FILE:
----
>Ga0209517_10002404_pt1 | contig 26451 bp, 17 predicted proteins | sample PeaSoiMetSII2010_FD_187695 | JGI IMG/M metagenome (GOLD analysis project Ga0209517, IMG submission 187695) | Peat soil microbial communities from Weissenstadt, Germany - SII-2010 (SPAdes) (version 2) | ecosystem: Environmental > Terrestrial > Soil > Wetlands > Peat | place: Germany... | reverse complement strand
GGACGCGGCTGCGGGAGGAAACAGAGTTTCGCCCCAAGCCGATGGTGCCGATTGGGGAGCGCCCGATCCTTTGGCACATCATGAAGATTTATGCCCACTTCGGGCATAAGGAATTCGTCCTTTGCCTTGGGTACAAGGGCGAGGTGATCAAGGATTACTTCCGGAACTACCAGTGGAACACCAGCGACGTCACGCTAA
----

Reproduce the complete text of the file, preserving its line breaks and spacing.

>Ga0209517_10002404_pt1 | contig 26451 bp, 17 predicted proteins | sample PeaSoiMetSII2010_FD_187695 | JGI IMG/M metagenome (GOLD analysis project Ga0209517, IMG submission 187695) | Peat soil microbial communities from Weissenstadt, Germany - SII-2010 (SPAdes) (version 2) | ecosystem: Environmental > Terrestrial > Soil > Wetlands > Peat | place: Germany... | reverse complement strand
GGACGCGGCTGCGGGAGGAAACAGAGTTTCGCCCCAAGCCGATGGTGCCGATTGGGGAGCGCCCGATCCTTTGGCACATCATGAAGATTTATGCCCACTTCGGGCATAAGGAATTCGTCCTTTGCCTTGGGTACAAGGGCGAGGTGATCAAGGATTACTTCCGGAACTACCAGTGGAACACCAGCGACGTCACGCTAA